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Frequently Asked Questions

Frequently Asked Questions

http://www.copyright.gov/help/faq/

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Citing Yourself If you cite or quote your previous work, treat yourself as the author and your own previous course work as an unpublished paper, as shown in the APA publication manual. For example, if Marie Briggs wanted to cite a paper she wrote at Walden in 2012, her in-text citation might look like this: Briggs (2012) asserted that previous literature on the psychology of tightrope walkers was faulty in that it "presumed that risk-taking behaviors align neatly with certain personality traits or disorders" (p. 4). And in the reference list: Briggs, M. (2012). Home - Citing Your Sources - Research Guides at Southern New Hampshire University - Shapiro Library What exactly is plagiarism? Let's go to a source! As defined by Merriam-Webster's Collegiate Dictionary, 11th ed. to plagiarize is: "to steal and pass off (the ideas or words of another) as one's own : use (another's production) without crediting the source : to commit literary theft : present as new and original an idea or product derived from an existing source." What are some examples of plagiarism? Copying a sentence, whole paragraph, or large blocks of text from another source without citing it.Copying from an online source or web site, such as Wikipedia.Copying someone else's work, including your friends and classmates.Purchasing and/or downloading a paper from the Internet and turning it in as your own.Taking someone else's ideas and words and re-phrasing it in your own words, without citing the original source.Not using quotation marks properly for direct quotations.Turning in someone's else work as your own.

Copyright legal definition of copyright A bundle of intangible rights granted by statute to the author or originator of certain literary or artistic productions, whereby, for a limited period, the exclusive privilege is given to that person (or to any party to whom he or she transfers ownership) to make copies of the same for publication and sale. A copyright is a legal device that gives the creator of a literary, artistic, musical, or other creative work the sole right to publish and sell that work. Copyright owners have the right to control the reproduction of their work, including the right to receive payment for that reproduction. Avoiding Plagiarism Summary: There are few intellectual offenses more serious than plagiarism in academic and professional contexts. This resource offers advice on how to avoid plagiarism in your work.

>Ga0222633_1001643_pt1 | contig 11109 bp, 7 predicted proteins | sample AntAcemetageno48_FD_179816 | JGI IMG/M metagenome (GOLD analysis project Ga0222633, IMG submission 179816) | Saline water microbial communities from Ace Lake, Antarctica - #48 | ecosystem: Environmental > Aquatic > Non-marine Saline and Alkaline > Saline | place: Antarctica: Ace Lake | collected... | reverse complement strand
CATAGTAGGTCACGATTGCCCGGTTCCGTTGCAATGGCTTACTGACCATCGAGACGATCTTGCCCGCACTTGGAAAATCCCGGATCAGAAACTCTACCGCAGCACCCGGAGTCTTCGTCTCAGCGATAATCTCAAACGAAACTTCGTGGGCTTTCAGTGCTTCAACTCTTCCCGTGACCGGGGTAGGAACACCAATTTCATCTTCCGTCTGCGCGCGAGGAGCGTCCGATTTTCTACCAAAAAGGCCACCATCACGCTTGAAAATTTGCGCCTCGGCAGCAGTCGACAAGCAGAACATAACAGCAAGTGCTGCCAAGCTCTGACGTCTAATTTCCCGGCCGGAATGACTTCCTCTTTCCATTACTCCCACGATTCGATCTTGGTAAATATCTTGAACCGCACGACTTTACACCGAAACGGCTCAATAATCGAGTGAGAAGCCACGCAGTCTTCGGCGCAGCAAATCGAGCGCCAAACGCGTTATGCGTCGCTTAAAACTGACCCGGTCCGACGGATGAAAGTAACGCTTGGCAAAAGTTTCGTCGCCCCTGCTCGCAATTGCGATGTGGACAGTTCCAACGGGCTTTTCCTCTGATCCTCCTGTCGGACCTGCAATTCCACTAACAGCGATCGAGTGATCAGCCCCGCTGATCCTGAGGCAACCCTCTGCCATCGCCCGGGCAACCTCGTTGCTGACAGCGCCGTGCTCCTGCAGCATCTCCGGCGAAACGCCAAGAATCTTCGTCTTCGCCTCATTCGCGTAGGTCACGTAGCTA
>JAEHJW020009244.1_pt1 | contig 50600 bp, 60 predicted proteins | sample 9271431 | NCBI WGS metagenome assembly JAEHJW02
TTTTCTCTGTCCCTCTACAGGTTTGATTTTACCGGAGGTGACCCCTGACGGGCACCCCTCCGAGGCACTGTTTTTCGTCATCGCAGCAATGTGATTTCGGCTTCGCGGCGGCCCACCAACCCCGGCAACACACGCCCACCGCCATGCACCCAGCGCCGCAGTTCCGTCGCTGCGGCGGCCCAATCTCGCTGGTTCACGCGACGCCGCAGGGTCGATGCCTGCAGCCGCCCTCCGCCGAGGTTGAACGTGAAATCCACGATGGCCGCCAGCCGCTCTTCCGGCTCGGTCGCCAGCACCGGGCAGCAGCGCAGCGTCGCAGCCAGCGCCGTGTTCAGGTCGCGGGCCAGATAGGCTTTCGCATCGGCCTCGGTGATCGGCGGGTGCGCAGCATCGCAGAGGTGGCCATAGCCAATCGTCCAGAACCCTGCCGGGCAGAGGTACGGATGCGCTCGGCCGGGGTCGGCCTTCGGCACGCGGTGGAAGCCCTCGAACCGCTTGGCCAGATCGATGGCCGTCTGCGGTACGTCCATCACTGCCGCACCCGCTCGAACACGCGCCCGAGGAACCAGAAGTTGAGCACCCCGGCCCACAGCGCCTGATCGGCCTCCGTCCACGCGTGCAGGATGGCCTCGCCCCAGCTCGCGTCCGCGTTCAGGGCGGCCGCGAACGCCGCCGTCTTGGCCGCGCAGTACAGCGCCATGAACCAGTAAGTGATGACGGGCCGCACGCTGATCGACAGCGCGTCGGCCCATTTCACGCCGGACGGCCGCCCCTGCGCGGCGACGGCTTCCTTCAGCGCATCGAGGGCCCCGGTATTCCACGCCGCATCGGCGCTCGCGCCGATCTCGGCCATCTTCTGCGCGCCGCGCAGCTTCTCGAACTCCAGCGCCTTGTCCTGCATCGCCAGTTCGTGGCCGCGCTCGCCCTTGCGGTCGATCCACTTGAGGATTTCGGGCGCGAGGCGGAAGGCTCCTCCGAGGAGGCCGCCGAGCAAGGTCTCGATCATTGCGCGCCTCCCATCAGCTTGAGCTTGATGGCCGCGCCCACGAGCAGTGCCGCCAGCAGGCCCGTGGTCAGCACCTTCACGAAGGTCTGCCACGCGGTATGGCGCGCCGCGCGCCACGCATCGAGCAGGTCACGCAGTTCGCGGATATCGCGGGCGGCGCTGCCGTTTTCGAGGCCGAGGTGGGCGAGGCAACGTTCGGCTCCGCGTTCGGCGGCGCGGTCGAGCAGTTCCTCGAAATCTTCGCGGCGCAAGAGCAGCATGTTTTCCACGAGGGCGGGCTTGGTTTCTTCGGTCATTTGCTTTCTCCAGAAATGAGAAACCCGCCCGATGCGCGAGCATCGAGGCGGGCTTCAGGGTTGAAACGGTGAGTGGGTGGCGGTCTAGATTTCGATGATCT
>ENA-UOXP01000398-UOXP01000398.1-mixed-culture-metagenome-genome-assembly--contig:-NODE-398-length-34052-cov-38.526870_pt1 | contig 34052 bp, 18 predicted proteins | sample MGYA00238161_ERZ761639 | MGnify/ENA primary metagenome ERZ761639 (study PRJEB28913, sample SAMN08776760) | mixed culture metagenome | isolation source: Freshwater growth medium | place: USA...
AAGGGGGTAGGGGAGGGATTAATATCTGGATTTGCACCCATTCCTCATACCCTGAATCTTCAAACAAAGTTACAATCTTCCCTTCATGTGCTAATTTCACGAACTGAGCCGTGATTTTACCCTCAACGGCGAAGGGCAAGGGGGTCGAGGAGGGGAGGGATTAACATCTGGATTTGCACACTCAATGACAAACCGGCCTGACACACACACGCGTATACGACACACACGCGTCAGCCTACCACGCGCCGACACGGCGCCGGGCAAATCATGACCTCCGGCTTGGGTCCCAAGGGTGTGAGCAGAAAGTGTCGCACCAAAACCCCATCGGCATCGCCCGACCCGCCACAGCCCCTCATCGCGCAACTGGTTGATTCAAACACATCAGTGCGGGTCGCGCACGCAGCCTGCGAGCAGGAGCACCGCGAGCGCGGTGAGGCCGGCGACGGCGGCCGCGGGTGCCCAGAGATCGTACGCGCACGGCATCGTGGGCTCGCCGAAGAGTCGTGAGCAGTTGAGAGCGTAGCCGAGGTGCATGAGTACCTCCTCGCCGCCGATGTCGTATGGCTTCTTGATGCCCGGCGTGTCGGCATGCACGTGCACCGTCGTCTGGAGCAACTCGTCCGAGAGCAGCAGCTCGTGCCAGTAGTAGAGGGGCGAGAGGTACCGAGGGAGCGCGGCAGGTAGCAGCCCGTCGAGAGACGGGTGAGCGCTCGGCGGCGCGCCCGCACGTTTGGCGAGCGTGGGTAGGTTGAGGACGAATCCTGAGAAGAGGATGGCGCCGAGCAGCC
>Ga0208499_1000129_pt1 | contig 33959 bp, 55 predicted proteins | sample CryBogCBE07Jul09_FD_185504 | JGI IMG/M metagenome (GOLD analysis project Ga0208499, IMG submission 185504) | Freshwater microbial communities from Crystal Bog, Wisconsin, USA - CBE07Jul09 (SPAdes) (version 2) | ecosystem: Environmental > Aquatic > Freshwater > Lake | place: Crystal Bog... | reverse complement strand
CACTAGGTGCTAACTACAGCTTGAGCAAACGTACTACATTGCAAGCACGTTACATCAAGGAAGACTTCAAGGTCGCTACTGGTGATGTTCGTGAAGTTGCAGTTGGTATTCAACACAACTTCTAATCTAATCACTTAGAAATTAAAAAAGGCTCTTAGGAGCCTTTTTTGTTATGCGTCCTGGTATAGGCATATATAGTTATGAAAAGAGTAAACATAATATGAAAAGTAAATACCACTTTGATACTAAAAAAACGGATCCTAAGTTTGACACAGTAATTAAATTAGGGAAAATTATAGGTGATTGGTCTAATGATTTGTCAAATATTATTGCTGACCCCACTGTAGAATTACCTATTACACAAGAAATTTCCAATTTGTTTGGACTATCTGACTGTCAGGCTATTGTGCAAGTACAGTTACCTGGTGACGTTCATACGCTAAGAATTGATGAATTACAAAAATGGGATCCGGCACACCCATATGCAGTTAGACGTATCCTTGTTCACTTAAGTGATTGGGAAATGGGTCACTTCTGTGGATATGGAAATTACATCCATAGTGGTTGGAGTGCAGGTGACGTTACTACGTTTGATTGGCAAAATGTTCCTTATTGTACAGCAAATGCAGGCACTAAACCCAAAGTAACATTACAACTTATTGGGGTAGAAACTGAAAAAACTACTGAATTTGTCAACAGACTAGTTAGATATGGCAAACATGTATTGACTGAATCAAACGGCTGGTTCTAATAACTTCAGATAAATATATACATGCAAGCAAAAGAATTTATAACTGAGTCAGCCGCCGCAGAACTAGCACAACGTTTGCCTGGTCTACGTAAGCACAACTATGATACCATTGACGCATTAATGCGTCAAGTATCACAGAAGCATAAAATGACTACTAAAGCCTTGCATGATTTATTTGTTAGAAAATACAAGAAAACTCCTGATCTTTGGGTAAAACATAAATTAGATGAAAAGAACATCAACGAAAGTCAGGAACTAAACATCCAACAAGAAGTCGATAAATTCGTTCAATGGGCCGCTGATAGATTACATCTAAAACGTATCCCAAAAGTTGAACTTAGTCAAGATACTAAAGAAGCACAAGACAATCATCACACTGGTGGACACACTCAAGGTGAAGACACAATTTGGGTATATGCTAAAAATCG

Tools for Writing: Points of View in Writing There are three different points of view that can be used in writing: first person, second person, and third person. In academic writing, the third person point of view is usually clearer and allows a writer to come across as more credible. Due to this and other reasons, the third person point of view is considered the best in academic writing. First person occurs primarily through the use of the pronoun “I.” This is the point of view used when a writer is writing about himself.

APA Formatting and Style Guide Summary: APA (American Psychological Association) style is most commonly used to cite sources within the social sciences. This resource, revised according to the 6th edition, second printing of the APA manual, offers examples for the general format of APA research papers, in-text citations, endnotes/footnotes, and the reference page. General information concerning patents October 2015 Functions of the United States Patent and Trademark Office The United States Patent and Trademark Office (USPTO or Office) is an agency of the U.S. Department of Commerce. The role of the USPTO is to grant patents for the protection of inventions and to register trademarks.

Quoting, Paraphrasing, and Summarizing Summary: This handout is intended to help you become more comfortable with the uses of and distinctions among quotations, paraphrases, and summaries. This handout compares and contrasts the three terms, gives some pointers, and includes a short excerpt that you can use to practice these skills. Contributors:Dana Lynn Driscoll, Allen BrizeeLast Edited: 2013-02-15 09:44:45 What are the differences among quoting, paraphrasing, and summarizing?

This site provides copyright information directly from the U.S. Government and what questions they answer on a frequent basis about this topic. by annambaker Feb 5

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